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How I Built This with Guy Raz podcast

How I Built This with Guy Raz

·

  NPR  

Guy Raz dives into the stories behind some of the world's best known companies. How I Built This weaves a narrative journey about innovators, entrepreneurs and idealists—and the movements they built. Order the How I Built This book at https://www.guyraz.com/

Guy Raz dives into the stories behind some of the world's best known companies. How I Built This weaves a narrative journey about innovators, entrepreneurs and idealists—and the movements they built. Order the How I Built This book at https://www.guyraz.com/

 

#373

Dude Perfect: Cory Cotton and Tyler Toney

As Texas A&M students in the mid 2000's, Cory Cotton, Tyler Toney and their housemates spent countless hours playing hockey in the living room and attempting trick shots in the backyard. A spontaneous bet over a sandwich led the guys to make a video montage of outrageous basketball shots, which they titled Dude Perfect and posted on a new site called YouTube. After that first video wound up on Good Morning America, the five Dudes challenged themselves to even more outrageous stunts: an impossible shot from the third tier of a stadium, a here-goes-nothing lob from the door of a flying plane. But despite their growing popularity, the group spent five grueling years trying to build ad revenue and brand deals while juggling day jobs and commuting weekly across Texas. In 2014, they finally committed fulltime to building Dude Perfect into a robust entertainment platform, which today includes books, TV, live events, and a YouTube channel that has more subscribers than the NBA, NFL, and NHL combined. Take the listener survey at: [http://npr.org/builtsurvey] (http://npr.org/builtsurvey) ... Read more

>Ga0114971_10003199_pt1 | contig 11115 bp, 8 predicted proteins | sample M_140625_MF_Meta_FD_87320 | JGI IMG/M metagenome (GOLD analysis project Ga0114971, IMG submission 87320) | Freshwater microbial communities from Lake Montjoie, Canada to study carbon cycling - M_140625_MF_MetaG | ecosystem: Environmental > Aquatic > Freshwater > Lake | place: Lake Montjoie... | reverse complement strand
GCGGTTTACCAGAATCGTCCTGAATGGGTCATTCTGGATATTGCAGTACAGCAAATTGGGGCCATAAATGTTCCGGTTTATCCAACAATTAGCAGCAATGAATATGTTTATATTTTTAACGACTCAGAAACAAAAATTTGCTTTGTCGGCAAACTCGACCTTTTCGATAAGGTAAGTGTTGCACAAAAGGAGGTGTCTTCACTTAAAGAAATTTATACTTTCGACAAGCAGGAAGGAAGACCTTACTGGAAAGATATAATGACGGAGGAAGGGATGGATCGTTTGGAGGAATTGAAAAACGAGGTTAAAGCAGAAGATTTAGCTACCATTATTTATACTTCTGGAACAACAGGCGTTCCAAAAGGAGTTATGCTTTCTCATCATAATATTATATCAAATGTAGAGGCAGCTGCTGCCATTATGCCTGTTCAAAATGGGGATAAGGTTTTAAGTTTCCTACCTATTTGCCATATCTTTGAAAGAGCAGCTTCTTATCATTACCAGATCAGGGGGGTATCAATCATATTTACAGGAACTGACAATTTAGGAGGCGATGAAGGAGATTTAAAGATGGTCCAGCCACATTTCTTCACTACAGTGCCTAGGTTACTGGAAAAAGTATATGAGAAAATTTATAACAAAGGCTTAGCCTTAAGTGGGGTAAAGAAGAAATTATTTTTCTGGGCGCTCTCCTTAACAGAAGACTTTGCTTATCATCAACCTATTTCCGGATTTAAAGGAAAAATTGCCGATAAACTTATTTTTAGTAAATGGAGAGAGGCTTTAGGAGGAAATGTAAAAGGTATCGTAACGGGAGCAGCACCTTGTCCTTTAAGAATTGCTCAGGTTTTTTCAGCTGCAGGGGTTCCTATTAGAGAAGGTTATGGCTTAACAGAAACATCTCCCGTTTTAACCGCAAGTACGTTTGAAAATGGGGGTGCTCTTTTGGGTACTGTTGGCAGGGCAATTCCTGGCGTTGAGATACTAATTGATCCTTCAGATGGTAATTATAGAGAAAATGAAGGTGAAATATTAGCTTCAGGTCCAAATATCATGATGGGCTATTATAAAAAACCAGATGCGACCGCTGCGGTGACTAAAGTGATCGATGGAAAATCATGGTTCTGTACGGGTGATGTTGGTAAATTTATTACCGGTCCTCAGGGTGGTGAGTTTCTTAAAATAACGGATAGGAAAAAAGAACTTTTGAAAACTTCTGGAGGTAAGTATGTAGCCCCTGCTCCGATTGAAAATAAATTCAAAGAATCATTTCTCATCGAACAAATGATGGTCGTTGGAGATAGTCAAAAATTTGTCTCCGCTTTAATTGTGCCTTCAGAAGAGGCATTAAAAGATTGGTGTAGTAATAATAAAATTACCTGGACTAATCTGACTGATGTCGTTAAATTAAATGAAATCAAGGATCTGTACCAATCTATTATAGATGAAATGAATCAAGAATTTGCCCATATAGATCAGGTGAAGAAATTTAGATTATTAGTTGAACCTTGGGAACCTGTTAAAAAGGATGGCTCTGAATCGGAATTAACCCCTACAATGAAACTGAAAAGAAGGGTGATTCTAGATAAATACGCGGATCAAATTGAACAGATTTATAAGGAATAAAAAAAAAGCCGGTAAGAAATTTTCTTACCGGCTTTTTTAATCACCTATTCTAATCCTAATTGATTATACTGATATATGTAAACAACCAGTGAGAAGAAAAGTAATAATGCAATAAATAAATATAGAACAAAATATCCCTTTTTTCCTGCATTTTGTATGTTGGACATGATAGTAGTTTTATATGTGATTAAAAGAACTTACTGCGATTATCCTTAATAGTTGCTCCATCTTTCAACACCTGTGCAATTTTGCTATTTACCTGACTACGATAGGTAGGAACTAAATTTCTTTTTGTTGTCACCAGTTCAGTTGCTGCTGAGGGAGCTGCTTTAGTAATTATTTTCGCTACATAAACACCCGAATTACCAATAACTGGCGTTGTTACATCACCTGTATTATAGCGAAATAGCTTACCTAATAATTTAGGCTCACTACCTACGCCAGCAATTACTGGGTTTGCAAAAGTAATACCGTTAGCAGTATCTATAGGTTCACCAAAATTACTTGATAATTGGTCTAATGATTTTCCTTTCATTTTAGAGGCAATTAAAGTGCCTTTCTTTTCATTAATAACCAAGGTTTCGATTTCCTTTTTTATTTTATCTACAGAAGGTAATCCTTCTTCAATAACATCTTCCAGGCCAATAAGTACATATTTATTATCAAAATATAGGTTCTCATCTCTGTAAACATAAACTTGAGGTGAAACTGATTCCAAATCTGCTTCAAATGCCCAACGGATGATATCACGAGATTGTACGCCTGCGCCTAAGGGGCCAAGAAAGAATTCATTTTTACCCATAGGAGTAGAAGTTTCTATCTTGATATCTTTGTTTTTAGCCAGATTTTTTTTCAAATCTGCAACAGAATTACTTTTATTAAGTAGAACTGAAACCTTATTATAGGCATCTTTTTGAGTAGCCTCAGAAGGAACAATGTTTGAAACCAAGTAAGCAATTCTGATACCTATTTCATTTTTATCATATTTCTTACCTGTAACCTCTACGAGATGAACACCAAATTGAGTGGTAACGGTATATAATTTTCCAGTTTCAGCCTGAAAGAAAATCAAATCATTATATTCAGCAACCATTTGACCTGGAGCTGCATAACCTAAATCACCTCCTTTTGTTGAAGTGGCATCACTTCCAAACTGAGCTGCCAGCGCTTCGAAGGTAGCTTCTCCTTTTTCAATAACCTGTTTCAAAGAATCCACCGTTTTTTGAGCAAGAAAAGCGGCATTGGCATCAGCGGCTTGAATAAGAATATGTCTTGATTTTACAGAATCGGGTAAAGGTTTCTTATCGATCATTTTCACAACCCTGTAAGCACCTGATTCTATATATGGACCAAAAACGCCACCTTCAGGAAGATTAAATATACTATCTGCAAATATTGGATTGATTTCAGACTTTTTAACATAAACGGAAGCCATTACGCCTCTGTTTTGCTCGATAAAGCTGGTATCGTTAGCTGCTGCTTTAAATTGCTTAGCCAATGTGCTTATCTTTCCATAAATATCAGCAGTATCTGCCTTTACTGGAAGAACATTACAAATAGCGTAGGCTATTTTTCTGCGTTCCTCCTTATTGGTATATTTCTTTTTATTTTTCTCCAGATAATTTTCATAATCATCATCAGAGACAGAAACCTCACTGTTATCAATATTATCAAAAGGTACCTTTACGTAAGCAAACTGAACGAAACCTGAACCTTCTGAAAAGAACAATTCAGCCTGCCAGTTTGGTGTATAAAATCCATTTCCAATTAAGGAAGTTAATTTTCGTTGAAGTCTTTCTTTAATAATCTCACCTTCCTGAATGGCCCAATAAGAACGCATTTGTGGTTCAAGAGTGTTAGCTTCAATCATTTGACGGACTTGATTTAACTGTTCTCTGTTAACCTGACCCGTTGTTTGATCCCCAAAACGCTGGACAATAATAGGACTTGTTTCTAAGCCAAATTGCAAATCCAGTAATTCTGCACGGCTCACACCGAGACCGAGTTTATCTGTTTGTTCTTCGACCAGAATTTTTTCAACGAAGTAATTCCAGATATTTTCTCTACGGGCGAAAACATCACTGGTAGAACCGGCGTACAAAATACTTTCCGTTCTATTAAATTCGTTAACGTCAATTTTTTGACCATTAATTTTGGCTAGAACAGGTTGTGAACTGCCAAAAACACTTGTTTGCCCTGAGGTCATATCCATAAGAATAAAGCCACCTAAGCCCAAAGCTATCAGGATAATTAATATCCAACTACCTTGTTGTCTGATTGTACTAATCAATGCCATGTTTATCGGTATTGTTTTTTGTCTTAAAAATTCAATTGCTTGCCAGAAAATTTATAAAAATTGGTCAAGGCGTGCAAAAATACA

20 Sep 2021